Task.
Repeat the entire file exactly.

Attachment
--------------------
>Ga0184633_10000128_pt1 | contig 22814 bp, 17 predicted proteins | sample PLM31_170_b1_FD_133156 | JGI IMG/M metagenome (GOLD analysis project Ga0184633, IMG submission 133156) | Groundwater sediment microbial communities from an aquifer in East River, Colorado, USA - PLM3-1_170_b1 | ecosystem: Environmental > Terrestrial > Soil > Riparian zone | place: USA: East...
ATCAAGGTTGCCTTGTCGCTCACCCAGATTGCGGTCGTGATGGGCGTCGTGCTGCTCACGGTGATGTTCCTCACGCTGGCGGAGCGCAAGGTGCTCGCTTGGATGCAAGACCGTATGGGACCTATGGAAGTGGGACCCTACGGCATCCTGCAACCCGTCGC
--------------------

>Ga0184633_10000128_pt1 | contig 22814 bp, 17 predicted proteins | sample PLM31_170_b1_FD_133156 | JGI IMG/M metagenome (GOLD analysis project Ga0184633, IMG submission 133156) | Groundwater sediment microbial communities from an aquifer in East River, Colorado, USA - PLM3-1_170_b1 | ecosystem: Environmental > Terrestrial > Soil > Riparian zone | place: USA: East...
ATCAAGGTTGCCTTGTCGCTCACCCAGATTGCGGTCGTGATGGGCGTCGTGCTGCTCACGGTGATGTTCCTCACGCTGGCGGAGCGCAAGGTGCTCGCTTGGATGCAAGACCGTATGGGACCTATGGAAGTGGGACCCTACGGCATCCTGCAACCCGTCGC